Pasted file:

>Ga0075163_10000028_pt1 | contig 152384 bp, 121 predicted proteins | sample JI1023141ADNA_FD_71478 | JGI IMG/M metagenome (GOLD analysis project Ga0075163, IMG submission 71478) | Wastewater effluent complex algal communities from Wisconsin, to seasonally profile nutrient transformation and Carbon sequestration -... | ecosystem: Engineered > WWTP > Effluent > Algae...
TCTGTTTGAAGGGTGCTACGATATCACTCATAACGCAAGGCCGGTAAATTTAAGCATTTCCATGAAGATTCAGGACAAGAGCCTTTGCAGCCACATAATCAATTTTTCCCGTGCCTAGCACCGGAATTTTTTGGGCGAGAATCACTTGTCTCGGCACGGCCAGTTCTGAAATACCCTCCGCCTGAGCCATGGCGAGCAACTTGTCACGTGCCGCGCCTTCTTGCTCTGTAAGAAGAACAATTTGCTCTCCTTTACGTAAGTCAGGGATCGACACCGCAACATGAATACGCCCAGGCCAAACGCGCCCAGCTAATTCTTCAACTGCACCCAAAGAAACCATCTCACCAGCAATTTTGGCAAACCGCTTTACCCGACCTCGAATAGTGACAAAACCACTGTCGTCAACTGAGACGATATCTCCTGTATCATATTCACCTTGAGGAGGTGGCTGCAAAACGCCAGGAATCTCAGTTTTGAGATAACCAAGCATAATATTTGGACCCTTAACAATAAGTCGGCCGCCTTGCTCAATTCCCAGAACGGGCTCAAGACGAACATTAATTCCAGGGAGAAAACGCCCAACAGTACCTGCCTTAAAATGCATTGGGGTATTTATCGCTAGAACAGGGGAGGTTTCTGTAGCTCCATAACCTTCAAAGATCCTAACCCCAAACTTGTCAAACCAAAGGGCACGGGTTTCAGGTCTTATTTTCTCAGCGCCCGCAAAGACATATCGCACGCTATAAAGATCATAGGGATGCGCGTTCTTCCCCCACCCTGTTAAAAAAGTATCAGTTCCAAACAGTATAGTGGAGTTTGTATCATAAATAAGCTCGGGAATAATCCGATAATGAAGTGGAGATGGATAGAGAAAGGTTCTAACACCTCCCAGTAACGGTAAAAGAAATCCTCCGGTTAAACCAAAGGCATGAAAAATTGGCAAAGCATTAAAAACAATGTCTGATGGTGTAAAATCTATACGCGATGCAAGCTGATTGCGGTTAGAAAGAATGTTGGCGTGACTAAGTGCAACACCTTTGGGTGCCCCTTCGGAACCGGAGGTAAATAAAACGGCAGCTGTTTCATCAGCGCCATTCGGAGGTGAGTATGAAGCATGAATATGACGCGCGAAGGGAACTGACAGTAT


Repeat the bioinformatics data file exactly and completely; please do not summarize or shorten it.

>Ga0075163_10000028_pt1 | contig 152384 bp, 121 predicted proteins | sample JI1023141ADNA_FD_71478 | JGI IMG/M metagenome (GOLD analysis project Ga0075163, IMG submission 71478) | Wastewater effluent complex algal communities from Wisconsin, to seasonally profile nutrient transformation and Carbon sequestration -... | ecosystem: Engineered > WWTP > Effluent > Algae...
TCTGTTTGAAGGGTGCTACGATATCACTCATAACGCAAGGCCGGTAAATTTAAGCATTTCCATGAAGATTCAGGACAAGAGCCTTTGCAGCCACATAATCAATTTTTCCCGTGCCTAGCACCGGAATTTTTTGGGCGAGAATCACTTGTCTCGGCACGGCCAGTTCTGAAATACCCTCCGCCTGAGCCATGGCGAGCAACTTGTCACGTGCCGCGCCTTCTTGCTCTGTAAGAAGAACAATTTGCTCTCCTTTACGTAAGTCAGGGATCGACACCGCAACATGAATACGCCCAGGCCAAACGCGCCCAGCTAATTCTTCAACTGCACCCAAAGAAACCATCTCACCAGCAATTTTGGCAAACCGCTTTACCCGACCTCGAATAGTGACAAAACCACTGTCGTCAACTGAGACGATATCTCCTGTATCATATTCACCTTGAGGAGGTGGCTGCAAAACGCCAGGAATCTCAGTTTTGAGATAACCAAGCATAATATTTGGACCCTTAACAATAAGTCGGCCGCCTTGCTCAATTCCCAGAACGGGCTCAAGACGAACATTAATTCCAGGGAGAAAACGCCCAACAGTACCTGCCTTAAAATGCATTGGGGTATTTATCGCTAGAACAGGGGAGGTTTCTGTAGCTCCATAACCTTCAAAGATCCTAACCCCAAACTTGTCAAACCAAAGGGCACGGGTTTCAGGTCTTATTTTCTCAGCGCCCGCAAAGACATATCGCACGCTATAAAGATCATAGGGATGCGCGTTCTTCCCCCACCCTGTTAAAAAAGTATCAGTTCCAAACAGTATAGTGGAGTTTGTATCATAAATAAGCTCGGGAATAATCCGATAATGAAGTGGAGATGGATAGAGAAAGGTTCTAACACCTCCCAGTAACGGTAAAAGAAATCCTCCGGTTAAACCAAAGGCATGAAAAATTGGCAAAGCATTAAAAACAATGTCTGATGGTGTAAAATCTATACGCGATGCAAGCTGATTGCGGTTAGAAAGAATGTTGGCGTGACTAAGTGCAACACCTTTGGGTGCCCCTTCGGAACCGGAGGTAAATAAAACGGCAGCTGTTTCATCAGCGCCATTCGGAGGTGAGTATGAAGCATGAATATGACGCGCGAAGGGAACTGACAGTAT